Teens are often very aware of social divisions: by clique, neighborhood, race, etc. It's important that they see positive representations of social differences and material that offers insight into conditions experienced by different groups. Look for shows that feature boys and men expressing their emotions in constructive ways, having diverse interests (other than only sex), and being kind or friendly to non-heterosexual characters. Comment positively on healthy, supportive, and fulfilling cross-gender friendships and relationships. As teens watch content that is more adult and play more adult games, they will take in more sexual, racial, and ethnic stereotypes. Be ready to talk about what teens are seeing. Ask (rather than tell) your kid what's problematic about stereotyped or demeaning representations. Encourage them to think about what's realistic and why particular portrayals may be harmful.

Violence: Exposure to violent media content can encourage and increase aggressive behavior. More realistic and more interactive forms of media violence such as first-person shooter games may have mostly negative effects. It's appropriate and important to clarify what types of content are acceptable to your family. Teens should avoid content that contains scenes of torture, gratuitous violence, and/or sexualized violence as entertainment (horror and slasher films). Call out such content and discuss why it's problematic. Depictions of sexualized violence are only appropriate if the portrayal emphasizes how destructive such acts are and has a clear, pro-social message. Representations and discussions of violent situations now can be more nuanced, as teens are able to think in abstract and ethical terms. At this age, children can grapple with historical contexts of violence, including violence experienced by particular social groups.

Fright: Teens often seek out scary/horror content looking for thrills, particularly when watching as a group, but they can still be frightened and can still have bad dreams. Know your child, talk about scary content they may be watching, and help them make reasonable choices. Teens can experience empathic fear for a character, particularly in content that seems realistic to them. Depictions of sexual threat and rape may be intensely upsetting. Teens may also be more likely to encounter and be upset by news stories, including global threats such as terrorism or climate change. As at all their ages, it is important to listen to your children's concerns rather than mocking or belittling them. If your child does get frightened or upset, coping strategies can include discussion and truthful reassurances as well as a hug and distraction.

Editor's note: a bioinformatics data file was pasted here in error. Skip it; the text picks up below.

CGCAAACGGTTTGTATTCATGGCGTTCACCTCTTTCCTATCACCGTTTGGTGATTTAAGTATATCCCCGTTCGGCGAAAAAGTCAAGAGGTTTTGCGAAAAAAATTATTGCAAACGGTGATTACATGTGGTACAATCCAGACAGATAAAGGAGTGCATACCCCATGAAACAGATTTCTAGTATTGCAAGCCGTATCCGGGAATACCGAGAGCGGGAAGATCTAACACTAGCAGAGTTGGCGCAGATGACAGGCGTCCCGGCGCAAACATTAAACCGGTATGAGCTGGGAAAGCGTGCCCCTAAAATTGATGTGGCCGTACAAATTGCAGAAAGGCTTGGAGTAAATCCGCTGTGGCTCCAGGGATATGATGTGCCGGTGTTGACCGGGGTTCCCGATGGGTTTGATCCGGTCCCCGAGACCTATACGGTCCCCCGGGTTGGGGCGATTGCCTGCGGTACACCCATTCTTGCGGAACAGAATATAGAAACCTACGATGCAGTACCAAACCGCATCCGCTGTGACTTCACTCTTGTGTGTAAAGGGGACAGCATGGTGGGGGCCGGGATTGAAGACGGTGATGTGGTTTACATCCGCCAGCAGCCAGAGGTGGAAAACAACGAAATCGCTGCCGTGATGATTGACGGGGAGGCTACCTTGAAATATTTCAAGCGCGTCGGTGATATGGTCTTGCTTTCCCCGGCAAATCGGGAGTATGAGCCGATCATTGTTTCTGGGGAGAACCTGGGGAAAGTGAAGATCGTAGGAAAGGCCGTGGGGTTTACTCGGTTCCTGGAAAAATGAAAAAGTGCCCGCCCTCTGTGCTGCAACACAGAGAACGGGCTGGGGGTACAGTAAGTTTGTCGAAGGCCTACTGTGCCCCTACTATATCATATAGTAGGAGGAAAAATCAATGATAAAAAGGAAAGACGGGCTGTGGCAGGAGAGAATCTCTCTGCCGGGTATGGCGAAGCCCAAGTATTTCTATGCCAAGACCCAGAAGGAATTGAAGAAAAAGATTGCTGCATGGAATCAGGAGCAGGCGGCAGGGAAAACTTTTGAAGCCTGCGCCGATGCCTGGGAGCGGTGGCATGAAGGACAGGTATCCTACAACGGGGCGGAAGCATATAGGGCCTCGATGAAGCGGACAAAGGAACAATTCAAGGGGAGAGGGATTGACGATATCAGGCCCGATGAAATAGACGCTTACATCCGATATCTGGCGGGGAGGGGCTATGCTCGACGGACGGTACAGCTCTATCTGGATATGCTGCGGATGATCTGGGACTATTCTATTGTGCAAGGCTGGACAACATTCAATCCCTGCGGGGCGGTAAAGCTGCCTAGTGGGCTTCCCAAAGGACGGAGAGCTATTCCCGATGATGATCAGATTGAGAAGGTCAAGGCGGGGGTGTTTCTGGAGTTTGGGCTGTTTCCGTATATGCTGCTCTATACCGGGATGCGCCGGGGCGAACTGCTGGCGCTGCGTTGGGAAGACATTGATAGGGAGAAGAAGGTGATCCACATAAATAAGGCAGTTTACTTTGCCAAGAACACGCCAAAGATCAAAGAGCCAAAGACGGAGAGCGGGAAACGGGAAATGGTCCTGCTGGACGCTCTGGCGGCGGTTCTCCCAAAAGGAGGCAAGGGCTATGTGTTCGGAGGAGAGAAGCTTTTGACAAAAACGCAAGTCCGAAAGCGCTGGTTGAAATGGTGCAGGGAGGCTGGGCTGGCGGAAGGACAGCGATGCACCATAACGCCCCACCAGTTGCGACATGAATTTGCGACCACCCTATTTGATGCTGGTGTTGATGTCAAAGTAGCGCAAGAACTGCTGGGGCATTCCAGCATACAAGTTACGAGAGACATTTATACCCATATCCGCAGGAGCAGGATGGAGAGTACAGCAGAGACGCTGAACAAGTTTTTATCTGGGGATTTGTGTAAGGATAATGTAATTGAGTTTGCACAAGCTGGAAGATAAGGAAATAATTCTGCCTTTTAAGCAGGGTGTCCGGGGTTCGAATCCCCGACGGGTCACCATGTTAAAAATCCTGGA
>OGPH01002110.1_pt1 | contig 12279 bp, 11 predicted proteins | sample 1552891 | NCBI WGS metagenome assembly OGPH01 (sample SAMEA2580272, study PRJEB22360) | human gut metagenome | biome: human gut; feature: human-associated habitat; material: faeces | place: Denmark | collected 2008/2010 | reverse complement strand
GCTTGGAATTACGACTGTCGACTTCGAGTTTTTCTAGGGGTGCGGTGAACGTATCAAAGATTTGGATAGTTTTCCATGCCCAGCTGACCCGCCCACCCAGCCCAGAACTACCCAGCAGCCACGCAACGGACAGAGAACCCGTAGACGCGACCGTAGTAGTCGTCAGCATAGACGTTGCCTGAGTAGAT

Sexy stuff: At this age, many teens have matured physically, and some have become sexually active. They can understand a range of sexual behavior, from romantic to violent, so it's critical to talk with them about what they see and think, even though it can be a tough conversation. Teens continue to seek out content about sex and contraception, and they often do so from magazines, films, TV, and online. Provide reliable, accurate information to help prevent confusion and anxiety. Call out and discuss representations that involve pressure/coercion to have sex and/or stalking, particularly if such behavior is presented as romantic and attractive. Ask (rather than tell) your teen why such content is problematic. Content that pairs sex and violence as entertainment is inappropriate and problematic. Be aware of sitcom or film portrayals that normalize constant pursuit of sexual partners or that treat sexual "conquests" as humorous. Avoid or discuss disrespectful portrayals of characters as sexual objects or as sexual aggressors. When teens see something sexual in the media, adults can use it as a way to talk about healthy and responsible sexual behavior. For example, consider (at least occasionally) pointing out instances when characters don't discuss contraception and approving when they do.

Language: Teens try out many forms of rebellion. One of the simplest has to do with language they know will drive adults (especially their parents) crazy. They may write it in their texts, post it on their profile pages or blogs, or listen to music with raw lyrics. Each family has different rules about swearing, but it's important for parents to set them. Be sure to explain the difference between cursing and hate speech or anything that demeans others. Race-, gender-, and sexuality-based slurs are not appropriate.

Consumerism and commercialism: Adults can help teens understand advertisers' tricks of the trade. Point out product placement in movies, TV shows, apps, and games. Make sure that teens don't click on free online contests or giveaways, since they scrape personal information that can be used to target teens with ads (some are also are full of spyware and malware).

Drinking, drugs and smoking: Teens are curious about media with images of smoking, drinking, and substance abuse. Talk to them about how movies and TV portray cigarettes, alcohol, and other drugs. Point out the differences between fictional glamour and reality. Many teens start smoking in part because they see their media role models making it look desirable, so they need to hear the truth. Similarly, media content may provide a way to talk about other unhealthy or risky behaviors, such as eating disorders or reckless driving.